If the weather allows, don’t let a pre-set schedule keep you from pushing ahead.
By Peter A. Janssen
I just finished a trip up to the top of the Bay of Fundy, which separates Maine from Nova Scotia, where the tidal fall can be 18 to 20 feet and where, at least this time of year, it can seem like the end of the world. But I made a mistake that still annoys me, because I know better (or should have known better, in any event). The mistake: I let a pre-set schedule determine what I was doing. Specifically, late in the afternoon of the first day of my trip I stopped for the day in Eastport, Maine, the easternmost town in the U.S., because I had set that as my goal for that day, even though there were still a couple of more hours of daylight left and the sea conditions were very kindly. The next day when I woke up I couldn’t even see across the harbor because of the fog. In fact, it then took more than twice as long to reach my second day’s destination of St. John, New Brunswick, and when I did get there my nerves (and my temper) were shot from peering at the radar and trying to penetrate the murk at the same time. I was kicking myself the entire day. The obvious moral: Make hay while the sun shines.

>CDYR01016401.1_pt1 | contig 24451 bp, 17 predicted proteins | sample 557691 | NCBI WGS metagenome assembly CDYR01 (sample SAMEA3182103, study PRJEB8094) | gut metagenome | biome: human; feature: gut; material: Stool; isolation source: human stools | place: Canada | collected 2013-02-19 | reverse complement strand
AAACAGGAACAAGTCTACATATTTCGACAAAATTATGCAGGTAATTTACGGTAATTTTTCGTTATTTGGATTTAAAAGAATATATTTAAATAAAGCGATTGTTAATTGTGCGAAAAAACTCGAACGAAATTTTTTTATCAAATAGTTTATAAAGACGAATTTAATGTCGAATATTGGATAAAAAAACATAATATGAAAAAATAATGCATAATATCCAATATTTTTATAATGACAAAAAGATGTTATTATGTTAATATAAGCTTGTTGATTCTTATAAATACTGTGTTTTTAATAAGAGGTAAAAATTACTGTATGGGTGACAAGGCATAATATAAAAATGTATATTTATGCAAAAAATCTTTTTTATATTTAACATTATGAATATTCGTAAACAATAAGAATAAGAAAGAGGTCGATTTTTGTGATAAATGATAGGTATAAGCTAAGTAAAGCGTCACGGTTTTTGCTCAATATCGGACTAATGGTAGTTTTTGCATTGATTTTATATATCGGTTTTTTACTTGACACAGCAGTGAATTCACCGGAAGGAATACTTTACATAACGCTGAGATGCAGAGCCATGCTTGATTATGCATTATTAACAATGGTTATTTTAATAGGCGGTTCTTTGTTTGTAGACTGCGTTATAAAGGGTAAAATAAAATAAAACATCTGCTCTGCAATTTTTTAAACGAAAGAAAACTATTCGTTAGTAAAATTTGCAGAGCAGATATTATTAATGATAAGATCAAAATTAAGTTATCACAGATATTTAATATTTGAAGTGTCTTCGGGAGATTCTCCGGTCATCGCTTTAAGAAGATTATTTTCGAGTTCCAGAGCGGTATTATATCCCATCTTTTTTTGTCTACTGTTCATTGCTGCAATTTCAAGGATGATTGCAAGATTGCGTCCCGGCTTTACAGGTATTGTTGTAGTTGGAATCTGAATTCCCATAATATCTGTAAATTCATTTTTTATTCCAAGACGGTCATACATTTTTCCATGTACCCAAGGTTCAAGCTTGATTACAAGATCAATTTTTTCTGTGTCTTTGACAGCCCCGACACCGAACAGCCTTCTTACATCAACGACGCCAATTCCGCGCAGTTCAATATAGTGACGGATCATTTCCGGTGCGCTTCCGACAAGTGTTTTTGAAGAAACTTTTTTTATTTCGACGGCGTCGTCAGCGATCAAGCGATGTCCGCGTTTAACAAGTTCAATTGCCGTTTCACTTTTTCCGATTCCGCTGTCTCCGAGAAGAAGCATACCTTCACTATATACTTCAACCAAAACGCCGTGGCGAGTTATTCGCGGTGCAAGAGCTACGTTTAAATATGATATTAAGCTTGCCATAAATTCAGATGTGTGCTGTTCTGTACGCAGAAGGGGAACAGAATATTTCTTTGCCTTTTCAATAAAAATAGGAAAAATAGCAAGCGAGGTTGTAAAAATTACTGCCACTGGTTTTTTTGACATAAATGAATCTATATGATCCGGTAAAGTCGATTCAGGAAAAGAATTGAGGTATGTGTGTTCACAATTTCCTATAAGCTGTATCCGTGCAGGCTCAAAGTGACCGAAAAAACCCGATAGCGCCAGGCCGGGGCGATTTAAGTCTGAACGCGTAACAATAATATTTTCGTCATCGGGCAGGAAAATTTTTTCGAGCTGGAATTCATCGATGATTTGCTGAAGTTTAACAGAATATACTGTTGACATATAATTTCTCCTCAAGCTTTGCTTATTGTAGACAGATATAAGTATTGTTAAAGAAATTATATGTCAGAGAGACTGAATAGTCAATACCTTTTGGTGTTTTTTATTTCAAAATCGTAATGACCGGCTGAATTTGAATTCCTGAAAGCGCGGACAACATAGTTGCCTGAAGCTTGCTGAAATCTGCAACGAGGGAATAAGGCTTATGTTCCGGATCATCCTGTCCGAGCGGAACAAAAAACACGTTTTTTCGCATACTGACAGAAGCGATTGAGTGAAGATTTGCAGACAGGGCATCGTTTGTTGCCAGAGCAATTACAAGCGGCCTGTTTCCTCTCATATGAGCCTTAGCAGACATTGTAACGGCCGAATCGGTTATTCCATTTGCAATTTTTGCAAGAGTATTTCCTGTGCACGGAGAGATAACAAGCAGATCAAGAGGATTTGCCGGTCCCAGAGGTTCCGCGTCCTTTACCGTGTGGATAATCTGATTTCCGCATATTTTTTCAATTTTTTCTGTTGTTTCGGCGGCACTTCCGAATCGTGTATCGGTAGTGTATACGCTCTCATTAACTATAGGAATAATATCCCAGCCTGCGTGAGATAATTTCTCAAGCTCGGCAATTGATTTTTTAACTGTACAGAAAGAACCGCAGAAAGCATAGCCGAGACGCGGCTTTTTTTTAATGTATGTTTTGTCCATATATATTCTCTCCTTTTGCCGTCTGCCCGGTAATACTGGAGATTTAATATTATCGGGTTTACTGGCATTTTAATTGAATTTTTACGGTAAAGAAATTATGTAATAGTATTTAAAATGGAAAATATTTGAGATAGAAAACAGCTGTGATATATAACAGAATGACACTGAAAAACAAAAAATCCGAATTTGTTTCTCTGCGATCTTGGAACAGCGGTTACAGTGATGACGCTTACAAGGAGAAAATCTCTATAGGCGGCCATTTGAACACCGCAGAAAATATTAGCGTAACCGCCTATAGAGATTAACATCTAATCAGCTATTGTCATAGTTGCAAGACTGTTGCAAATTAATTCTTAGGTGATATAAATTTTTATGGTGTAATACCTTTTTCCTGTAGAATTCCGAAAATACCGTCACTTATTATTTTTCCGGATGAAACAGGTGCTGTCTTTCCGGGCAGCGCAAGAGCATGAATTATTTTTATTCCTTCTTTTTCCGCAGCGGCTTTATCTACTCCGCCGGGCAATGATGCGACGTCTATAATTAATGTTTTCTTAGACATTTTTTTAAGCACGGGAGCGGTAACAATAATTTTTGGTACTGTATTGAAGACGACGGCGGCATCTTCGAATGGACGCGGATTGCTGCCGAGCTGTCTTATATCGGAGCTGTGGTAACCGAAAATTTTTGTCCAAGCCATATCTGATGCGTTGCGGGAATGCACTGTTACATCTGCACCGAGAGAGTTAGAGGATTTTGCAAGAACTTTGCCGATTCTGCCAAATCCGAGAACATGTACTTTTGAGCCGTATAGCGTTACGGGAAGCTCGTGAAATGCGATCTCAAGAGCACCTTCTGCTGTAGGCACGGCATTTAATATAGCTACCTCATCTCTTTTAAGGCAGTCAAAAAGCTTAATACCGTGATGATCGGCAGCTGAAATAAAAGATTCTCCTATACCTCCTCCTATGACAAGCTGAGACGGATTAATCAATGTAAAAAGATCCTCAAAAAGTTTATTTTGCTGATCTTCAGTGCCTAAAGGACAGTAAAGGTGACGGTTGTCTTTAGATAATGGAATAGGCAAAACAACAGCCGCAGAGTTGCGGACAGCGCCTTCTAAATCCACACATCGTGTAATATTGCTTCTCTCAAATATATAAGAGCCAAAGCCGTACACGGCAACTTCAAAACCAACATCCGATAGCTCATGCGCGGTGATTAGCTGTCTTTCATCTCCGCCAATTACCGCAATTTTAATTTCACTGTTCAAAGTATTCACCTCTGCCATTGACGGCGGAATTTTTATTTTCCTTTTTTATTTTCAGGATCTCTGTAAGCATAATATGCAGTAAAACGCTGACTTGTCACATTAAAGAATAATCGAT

Shared with permission by MotorBoating.